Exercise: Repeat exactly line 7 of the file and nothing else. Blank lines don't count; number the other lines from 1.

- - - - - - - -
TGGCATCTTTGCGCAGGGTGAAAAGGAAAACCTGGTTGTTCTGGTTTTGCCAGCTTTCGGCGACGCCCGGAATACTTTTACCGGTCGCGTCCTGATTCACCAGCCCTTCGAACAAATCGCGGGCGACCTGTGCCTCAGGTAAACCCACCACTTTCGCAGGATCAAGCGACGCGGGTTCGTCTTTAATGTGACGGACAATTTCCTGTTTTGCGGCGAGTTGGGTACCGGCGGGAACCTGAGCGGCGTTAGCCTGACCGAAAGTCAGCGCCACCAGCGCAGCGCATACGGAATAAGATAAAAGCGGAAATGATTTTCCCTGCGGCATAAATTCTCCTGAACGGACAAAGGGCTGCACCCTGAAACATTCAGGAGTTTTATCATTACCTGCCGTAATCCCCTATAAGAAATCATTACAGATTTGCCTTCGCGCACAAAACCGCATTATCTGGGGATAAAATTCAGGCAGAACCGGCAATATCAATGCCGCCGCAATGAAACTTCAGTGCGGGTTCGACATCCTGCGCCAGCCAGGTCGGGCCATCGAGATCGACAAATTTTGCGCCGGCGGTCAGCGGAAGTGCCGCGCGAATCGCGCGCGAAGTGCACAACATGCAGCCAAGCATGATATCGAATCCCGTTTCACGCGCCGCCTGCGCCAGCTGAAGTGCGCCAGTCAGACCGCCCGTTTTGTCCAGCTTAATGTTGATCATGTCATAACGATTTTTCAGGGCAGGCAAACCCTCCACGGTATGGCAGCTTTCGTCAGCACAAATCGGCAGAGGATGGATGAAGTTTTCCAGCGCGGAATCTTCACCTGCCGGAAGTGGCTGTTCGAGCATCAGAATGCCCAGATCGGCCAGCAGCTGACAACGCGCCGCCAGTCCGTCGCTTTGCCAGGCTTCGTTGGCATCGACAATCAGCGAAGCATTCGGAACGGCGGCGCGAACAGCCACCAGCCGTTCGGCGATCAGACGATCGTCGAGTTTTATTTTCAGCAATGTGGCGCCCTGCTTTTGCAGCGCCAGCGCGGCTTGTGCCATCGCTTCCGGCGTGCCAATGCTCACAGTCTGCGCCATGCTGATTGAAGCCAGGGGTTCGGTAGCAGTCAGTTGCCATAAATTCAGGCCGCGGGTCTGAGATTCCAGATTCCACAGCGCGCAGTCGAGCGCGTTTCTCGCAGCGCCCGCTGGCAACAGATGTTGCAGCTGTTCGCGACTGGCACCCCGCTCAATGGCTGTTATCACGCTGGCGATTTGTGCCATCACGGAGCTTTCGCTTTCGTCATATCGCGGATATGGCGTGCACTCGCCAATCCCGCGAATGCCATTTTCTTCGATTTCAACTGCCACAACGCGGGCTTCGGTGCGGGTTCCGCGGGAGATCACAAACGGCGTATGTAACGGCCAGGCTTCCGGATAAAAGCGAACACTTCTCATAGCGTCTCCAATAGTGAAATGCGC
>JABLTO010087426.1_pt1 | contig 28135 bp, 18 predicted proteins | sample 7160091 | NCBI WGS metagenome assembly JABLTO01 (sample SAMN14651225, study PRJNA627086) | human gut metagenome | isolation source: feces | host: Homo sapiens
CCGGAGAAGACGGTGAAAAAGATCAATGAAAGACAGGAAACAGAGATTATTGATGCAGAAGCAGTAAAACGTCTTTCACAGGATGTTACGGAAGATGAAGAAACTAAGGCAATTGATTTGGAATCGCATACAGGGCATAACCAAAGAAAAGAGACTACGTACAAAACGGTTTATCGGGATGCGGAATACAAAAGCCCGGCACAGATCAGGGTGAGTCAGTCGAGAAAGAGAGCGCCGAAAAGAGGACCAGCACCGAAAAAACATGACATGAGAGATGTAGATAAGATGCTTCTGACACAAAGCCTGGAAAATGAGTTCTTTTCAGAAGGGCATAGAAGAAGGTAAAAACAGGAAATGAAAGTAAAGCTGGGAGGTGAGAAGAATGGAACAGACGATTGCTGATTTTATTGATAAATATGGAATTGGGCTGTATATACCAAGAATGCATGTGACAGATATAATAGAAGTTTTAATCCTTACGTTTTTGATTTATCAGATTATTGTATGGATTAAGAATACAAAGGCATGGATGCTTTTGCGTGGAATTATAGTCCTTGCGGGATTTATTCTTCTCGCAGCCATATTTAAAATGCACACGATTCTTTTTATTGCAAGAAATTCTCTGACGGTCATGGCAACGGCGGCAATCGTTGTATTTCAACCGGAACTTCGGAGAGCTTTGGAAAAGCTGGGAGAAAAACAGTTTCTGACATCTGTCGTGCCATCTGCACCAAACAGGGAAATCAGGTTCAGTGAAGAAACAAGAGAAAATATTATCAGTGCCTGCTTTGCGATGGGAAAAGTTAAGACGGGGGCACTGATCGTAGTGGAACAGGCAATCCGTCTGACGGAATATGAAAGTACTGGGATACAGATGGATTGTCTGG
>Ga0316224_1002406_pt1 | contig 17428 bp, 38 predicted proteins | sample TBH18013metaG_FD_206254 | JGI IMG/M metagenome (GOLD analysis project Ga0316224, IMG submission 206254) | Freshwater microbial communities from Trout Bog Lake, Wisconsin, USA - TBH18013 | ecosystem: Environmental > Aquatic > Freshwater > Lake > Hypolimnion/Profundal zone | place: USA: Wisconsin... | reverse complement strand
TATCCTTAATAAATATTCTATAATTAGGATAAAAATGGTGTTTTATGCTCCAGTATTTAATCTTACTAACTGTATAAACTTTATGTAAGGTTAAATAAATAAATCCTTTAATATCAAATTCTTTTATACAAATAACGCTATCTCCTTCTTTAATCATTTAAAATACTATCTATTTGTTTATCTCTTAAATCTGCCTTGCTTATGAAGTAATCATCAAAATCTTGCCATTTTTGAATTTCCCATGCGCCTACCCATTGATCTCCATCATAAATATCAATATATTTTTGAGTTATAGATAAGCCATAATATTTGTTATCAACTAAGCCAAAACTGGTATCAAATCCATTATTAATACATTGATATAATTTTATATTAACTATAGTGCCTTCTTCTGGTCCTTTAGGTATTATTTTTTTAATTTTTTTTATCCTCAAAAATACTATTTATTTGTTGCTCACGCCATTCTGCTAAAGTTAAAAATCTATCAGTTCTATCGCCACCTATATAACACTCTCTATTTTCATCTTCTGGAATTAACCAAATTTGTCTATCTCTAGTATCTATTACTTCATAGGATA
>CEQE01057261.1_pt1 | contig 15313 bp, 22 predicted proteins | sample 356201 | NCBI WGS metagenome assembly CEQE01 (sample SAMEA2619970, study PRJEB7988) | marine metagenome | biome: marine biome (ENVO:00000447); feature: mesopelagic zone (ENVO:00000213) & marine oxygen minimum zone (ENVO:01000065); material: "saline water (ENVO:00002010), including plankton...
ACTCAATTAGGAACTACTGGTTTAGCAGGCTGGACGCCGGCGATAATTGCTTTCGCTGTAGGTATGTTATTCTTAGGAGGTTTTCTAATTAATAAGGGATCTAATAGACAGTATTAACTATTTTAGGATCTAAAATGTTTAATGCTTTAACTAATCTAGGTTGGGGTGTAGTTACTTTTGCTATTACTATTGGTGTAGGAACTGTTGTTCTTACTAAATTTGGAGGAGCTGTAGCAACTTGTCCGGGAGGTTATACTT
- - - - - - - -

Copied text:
ACTCAATTAGGAACTACTGGTTTAGCAGGCTGGACGCCGGCGATAATTGCTTTCGCTGTAGGTATGTTATTCTTAGGAGGTTTTCTAATTAATAAGGGATCTAATAGACAGTATTAACTATTTTAGGATCTAAAATGTTTAATGCTTTAACTAATCTAGGTTGGGGTGTAGTTACTTTTGCTATTACTATTGGTGTAGGAACTGTTGTTCTTACTAAATTTGGAGGAGCTGTAGCAACTTGTCCGGGAGGTTATACTT